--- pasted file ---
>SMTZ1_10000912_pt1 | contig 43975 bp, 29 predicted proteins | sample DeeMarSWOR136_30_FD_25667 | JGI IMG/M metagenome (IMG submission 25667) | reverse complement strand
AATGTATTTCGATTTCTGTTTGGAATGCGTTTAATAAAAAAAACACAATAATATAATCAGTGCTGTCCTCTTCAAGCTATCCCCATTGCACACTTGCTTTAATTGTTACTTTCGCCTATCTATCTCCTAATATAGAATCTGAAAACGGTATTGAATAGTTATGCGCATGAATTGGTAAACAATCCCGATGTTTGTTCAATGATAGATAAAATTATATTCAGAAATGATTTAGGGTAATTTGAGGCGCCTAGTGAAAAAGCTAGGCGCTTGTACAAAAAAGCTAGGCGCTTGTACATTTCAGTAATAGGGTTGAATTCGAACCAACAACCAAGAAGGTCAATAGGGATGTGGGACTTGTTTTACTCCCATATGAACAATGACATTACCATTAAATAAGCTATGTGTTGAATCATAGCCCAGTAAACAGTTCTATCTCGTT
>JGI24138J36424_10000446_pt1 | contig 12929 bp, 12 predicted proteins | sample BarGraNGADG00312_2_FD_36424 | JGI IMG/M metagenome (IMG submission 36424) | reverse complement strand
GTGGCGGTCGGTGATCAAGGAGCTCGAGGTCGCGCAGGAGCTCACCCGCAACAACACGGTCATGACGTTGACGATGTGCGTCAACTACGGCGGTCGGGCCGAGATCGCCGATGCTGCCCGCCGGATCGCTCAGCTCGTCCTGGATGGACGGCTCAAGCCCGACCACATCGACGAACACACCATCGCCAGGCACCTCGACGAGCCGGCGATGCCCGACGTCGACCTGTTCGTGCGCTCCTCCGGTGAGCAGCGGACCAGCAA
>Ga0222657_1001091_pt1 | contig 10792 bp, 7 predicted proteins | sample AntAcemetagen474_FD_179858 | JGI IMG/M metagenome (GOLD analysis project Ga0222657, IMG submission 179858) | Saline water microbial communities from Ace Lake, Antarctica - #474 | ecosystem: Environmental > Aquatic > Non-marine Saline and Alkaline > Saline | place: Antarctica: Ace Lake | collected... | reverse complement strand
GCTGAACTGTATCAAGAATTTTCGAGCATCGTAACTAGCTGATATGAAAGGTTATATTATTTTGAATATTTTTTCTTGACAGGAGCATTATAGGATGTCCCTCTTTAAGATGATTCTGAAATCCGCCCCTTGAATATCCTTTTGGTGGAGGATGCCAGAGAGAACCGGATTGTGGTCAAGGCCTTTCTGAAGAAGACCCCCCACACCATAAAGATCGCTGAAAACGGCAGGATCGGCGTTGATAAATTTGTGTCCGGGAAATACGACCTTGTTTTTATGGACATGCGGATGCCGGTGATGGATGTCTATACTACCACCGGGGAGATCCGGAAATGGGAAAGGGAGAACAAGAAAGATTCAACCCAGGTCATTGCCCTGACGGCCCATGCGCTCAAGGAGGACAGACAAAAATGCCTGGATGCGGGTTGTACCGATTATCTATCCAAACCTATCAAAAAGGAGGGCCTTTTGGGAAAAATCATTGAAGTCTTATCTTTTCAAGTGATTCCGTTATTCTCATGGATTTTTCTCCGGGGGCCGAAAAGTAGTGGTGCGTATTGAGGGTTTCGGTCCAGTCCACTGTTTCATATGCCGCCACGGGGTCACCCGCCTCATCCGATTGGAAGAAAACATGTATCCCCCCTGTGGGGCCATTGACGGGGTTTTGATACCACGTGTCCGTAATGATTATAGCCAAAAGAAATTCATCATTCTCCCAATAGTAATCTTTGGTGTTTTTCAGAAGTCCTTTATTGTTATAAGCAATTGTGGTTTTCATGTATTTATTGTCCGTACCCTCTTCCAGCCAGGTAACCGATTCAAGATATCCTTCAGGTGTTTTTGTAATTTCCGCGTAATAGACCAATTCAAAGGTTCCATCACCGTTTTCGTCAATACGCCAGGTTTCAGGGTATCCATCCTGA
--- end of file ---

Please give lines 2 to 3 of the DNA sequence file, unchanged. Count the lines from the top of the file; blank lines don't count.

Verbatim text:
AATGTATTTCGATTTCTGTTTGGAATGCGTTTAATAAAAAAAACACAATAATATAATCAGTGCTGTCCTCTTCAAGCTATCCCCATTGCACACTTGCTTTAATTGTTACTTTCGCCTATCTATCTCCTAATATAGAATCTGAAAACGGTATTGAATAGTTATGCGCATGAATTGGTAAACAATCCCGATGTTTGTTCAATGATAGATAAAATTATATTCAGAAATGATTTAGGGTAATTTGAGGCGCCTAGTGAAAAAGCTAGGCGCTTGTACAAAAAAGCTAGGCGCTTGTACATTTCAGTAATAGGGTTGAATTCGAACCAACAACCAAGAAGGTCAATAGGGATGTGGGACTTGTTTTACTCCCATATGAACAATGACATTACCATTAAATAAGCTATGTGTTGAATCATAGCCCAGTAAACAGTTCTATCTCGTT
>JGI24138J36424_10000446_pt1 | contig 12929 bp, 12 predicted proteins | sample BarGraNGADG00312_2_FD_36424 | JGI IMG/M metagenome (IMG submission 36424) | reverse complement strand